The Greenlining Institute’s self-appointed role is to identify those banks which by Greenlining’s reckoning haven’t doled out enough money to underqualified minority borrowers, and then threaten them with lawsuits, protests, and accusations of institutional racism if the banks don’t start opening their wallets ASAP. And the banks caved. Greenlining brags that they have unparalleled access to banking boardrooms, and they successfully squeezed $2.4 trillion (yes, trillion) in “CRA commitments” (i.e. loans to unqualified borrowers) out of terrified banks. Nearly every bank and financial institution you’ve ever heard of seems to kowtow to Greenlining.
According to this 2005 article in The Berkeley Daily Planet:
With a $4 million annual endowment, Greenlining’s interests are larger than Berkeley, stretching from Sacramento to Washington, DC. Started in 1994 by John Gamboa, a co-founder of the consumer interest law firm Public Advocates, and backed by minority business associations, the institute has fought to extend the benefits of capitalism to inner-city neighborhoods that had been traditionally cut off from access to business and home loans.
“Making the unbanked bankable has always been a top objective,” Turner said.
To persuade banks to serve inner-city clients, the institute has opposed high-profile bank mergers, threatening to demand hearings before the Federal Reserve Board if the bank didn’t agree to invest more in inner cities.
Under pressure from Greenlining, Wells Fargo committed $45 billion to community lending and $300 million to philanthropic causes as part of its 1996 acquisition of Los Angeles-based First Interstate Bank. Washington Mutual, also hounded by Greenlining, agreed to provide $120 million in community lending as part of its 2001 merger with Bank United. Similar concessions have been squeezed out of insurance and utility companies. Greenlining issues annual report cards tracking the institutions’ progress in hiring minorities and serving minority communities.
The organization also retains two attorneys to initiate public interest lawsuits against organizations they feel discriminate against minorities.
Although it fights in the name of the poor and disenfranchised, Greenlining’s close relations with corporate donors and its commitment to economic expansion have also drawn enemies on the left.
“Our experience with Greenlining is that they often don’t tell the truth and they’re quick to hurl allegations rather than dealing with the facts,” said Bill Magavern, legislative analyst for the Sierra Club. …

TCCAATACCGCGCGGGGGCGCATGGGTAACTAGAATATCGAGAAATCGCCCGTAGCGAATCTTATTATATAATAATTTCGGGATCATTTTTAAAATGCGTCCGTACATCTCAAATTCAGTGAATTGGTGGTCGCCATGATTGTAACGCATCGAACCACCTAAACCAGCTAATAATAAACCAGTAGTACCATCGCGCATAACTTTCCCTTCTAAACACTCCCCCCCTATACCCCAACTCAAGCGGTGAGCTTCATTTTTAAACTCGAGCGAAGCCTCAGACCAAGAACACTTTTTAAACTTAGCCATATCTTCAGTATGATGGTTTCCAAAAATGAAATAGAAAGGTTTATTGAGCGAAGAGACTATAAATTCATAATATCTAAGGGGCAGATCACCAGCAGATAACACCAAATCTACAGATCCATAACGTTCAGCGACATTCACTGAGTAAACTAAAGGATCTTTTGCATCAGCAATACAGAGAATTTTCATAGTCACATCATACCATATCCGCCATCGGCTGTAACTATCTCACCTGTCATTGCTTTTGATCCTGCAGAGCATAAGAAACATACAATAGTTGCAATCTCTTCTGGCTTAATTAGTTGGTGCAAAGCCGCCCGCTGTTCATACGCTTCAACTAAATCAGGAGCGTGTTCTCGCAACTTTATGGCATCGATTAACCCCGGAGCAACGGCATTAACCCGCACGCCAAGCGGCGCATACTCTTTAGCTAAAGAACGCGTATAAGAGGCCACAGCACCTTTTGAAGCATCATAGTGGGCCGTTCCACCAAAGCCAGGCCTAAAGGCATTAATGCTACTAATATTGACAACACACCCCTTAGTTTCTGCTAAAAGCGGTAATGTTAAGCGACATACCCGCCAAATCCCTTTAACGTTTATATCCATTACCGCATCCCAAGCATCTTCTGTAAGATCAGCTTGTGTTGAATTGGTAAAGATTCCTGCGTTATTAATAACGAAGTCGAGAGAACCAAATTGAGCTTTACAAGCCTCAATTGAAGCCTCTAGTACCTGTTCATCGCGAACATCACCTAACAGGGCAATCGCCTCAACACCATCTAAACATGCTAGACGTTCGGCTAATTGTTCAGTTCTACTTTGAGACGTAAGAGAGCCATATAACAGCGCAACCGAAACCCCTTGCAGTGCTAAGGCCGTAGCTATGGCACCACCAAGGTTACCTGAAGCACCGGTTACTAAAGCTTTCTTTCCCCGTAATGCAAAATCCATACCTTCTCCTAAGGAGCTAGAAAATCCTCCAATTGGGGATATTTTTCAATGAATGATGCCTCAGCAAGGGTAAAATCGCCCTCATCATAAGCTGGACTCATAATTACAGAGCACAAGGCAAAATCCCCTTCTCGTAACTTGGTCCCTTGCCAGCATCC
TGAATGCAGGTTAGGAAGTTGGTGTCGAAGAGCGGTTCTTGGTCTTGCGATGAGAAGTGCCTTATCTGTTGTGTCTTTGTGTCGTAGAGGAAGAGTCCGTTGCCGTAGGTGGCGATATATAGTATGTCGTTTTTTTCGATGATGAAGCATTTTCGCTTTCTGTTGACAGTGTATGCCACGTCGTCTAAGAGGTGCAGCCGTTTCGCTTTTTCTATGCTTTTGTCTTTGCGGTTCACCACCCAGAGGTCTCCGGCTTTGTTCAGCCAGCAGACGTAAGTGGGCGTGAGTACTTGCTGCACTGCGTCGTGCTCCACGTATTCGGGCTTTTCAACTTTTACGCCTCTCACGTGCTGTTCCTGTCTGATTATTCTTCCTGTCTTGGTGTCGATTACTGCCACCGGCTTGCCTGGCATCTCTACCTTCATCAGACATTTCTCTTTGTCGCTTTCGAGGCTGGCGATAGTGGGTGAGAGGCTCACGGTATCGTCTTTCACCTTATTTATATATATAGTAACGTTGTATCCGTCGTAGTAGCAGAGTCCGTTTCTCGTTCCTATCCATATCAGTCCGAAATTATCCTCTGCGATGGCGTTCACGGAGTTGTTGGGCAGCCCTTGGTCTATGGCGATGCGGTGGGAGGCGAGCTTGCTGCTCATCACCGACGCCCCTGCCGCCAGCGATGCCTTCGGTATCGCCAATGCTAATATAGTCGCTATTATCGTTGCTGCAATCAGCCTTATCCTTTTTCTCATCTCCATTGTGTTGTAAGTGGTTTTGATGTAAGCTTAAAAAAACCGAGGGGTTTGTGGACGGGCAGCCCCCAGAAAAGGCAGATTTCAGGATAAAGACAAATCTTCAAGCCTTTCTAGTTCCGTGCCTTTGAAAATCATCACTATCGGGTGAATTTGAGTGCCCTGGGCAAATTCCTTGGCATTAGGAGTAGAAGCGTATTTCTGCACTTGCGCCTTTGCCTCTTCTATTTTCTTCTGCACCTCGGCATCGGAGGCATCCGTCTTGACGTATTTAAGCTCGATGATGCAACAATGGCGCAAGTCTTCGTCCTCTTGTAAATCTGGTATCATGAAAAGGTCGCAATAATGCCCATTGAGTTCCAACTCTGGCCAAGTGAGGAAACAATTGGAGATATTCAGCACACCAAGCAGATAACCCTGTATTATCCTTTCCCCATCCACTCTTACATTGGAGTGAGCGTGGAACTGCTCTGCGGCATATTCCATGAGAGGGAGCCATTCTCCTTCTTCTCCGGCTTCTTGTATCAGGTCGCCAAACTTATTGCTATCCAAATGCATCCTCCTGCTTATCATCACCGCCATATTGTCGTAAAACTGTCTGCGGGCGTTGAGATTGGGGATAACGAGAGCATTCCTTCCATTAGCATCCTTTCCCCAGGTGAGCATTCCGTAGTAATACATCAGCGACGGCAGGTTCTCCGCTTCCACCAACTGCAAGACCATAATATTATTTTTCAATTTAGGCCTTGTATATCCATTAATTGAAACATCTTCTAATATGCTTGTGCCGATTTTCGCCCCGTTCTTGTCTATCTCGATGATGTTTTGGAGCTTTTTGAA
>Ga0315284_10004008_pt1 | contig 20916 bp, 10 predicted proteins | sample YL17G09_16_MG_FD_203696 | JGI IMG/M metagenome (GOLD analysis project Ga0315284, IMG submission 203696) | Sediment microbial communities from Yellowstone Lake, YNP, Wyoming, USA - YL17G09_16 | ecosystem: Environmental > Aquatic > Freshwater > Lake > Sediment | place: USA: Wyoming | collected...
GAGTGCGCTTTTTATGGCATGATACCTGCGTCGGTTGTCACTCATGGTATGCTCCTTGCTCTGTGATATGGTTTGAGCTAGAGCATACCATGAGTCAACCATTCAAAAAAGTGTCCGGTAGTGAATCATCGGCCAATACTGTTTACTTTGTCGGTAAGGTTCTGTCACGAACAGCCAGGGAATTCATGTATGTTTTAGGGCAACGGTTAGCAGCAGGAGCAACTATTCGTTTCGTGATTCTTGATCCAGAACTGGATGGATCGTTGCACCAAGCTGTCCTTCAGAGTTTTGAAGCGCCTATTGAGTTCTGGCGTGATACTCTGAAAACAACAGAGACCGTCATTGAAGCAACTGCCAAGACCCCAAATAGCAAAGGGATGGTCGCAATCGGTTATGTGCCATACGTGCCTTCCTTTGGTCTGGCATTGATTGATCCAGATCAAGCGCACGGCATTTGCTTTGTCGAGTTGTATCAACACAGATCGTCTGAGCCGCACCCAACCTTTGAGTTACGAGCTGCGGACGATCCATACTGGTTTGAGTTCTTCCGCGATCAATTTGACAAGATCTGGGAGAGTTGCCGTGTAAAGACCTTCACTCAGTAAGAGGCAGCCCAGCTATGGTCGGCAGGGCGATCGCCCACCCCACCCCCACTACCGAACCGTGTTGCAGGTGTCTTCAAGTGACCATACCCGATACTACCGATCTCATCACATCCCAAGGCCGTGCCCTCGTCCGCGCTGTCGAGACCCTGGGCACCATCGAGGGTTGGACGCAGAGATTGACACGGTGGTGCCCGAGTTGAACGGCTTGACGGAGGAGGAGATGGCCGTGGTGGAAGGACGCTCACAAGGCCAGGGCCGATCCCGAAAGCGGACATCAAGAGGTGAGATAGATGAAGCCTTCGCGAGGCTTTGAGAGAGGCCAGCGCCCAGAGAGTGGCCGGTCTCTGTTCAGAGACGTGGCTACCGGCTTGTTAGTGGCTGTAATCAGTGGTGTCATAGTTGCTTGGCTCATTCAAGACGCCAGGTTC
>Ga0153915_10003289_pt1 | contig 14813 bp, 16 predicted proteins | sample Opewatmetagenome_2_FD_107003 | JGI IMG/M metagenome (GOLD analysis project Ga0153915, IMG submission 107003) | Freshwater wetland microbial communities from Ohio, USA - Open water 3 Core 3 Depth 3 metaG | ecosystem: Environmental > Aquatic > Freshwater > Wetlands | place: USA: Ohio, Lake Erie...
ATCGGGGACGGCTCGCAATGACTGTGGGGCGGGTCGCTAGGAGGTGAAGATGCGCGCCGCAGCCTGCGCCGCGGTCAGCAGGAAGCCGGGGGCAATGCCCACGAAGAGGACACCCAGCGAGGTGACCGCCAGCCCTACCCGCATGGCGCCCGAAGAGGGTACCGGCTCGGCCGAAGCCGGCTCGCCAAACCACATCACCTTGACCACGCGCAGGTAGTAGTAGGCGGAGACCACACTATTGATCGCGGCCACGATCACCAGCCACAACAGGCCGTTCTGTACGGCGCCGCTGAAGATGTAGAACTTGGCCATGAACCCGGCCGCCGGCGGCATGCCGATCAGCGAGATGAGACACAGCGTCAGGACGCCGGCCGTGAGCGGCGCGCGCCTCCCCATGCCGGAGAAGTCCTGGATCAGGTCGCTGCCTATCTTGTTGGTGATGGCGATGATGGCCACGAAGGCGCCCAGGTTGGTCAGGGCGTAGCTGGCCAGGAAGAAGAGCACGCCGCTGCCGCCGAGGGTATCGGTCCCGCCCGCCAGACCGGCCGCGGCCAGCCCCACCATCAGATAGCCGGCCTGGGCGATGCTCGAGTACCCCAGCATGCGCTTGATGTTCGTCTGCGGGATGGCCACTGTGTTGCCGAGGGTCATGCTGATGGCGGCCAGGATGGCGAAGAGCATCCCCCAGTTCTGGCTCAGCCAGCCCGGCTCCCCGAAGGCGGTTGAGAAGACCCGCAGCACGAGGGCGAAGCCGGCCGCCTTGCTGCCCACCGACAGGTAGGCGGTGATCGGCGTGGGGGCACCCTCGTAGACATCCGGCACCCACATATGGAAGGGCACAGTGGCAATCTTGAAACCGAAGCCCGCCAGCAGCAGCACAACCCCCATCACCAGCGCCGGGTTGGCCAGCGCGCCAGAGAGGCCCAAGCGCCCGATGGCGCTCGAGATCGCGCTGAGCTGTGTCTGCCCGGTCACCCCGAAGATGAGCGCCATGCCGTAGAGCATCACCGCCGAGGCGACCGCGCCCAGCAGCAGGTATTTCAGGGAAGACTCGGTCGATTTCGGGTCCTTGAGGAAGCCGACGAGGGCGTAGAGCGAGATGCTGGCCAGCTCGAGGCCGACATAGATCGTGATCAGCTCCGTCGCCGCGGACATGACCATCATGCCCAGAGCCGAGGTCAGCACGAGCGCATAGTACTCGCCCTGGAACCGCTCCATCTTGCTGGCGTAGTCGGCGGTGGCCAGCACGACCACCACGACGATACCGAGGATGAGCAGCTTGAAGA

Magavern thinks Greenlining’s environmental policies are rooted in the interests of key donors. “Look at who they take money from,” he said. “Part of their modus operandi is to threaten people until they get paid. We’ve never given them money so that is one of the problems they have with us.”
Tracking down Greenlining’s major contributors isn’t simple. The names of major donors are whited-out on the organization’s federal tax forms. The omission was news to Turner, he said.
He said that corporations accounted for about one-third of the institute’s revenues. The rest, he said, comes from foundation grants and fees from intervening on behalf of the public before the state Public Utilities Commission.
Greenlining faxed the Daily Planet its 2002 tax returns, which listed four contributions, including $250,000 from Washington Mutual, $300,000 from Wells Fargo…[etc.]
Who are these people? And how did they gain so much power, while flying so far under the radar? Their latest push is to force the banks to convert the adjustable rate mortgage loans given to dodgy borrowers into fixed-rate loans, which would further punish the banks financially.
The American Anachronism blog lists some of the other pressure groups who bully banks — including the now notorious ACORN.
How does this connect to the presidential election? According to this 2007 article in the Chicago Sun-Times, Barack Obama’s mysterious years as a “community organizer” were spent doing this exact thing: Accusing banks of racism for not giving loans to underqualified minority borrowers:
Obama represented Calvin Roberson in a 1994 lawsuit against Citibank, charging the bank systematically denied mortgages to African-American applicants and others from minority neighborhoods.
(A case which, by the way, Obama won. Add another risky loan to the pile.)
I don’t have any answers. Just a lot of questions. And a queasy feeling that there may be a lot more to the financial crisis than we’ve been told.
The Greenlining Institute: Shakedown Artists, also by Matthew Vadum
(Thanks to “Honorary Yooper” for the Berkeley Daily Planet link.)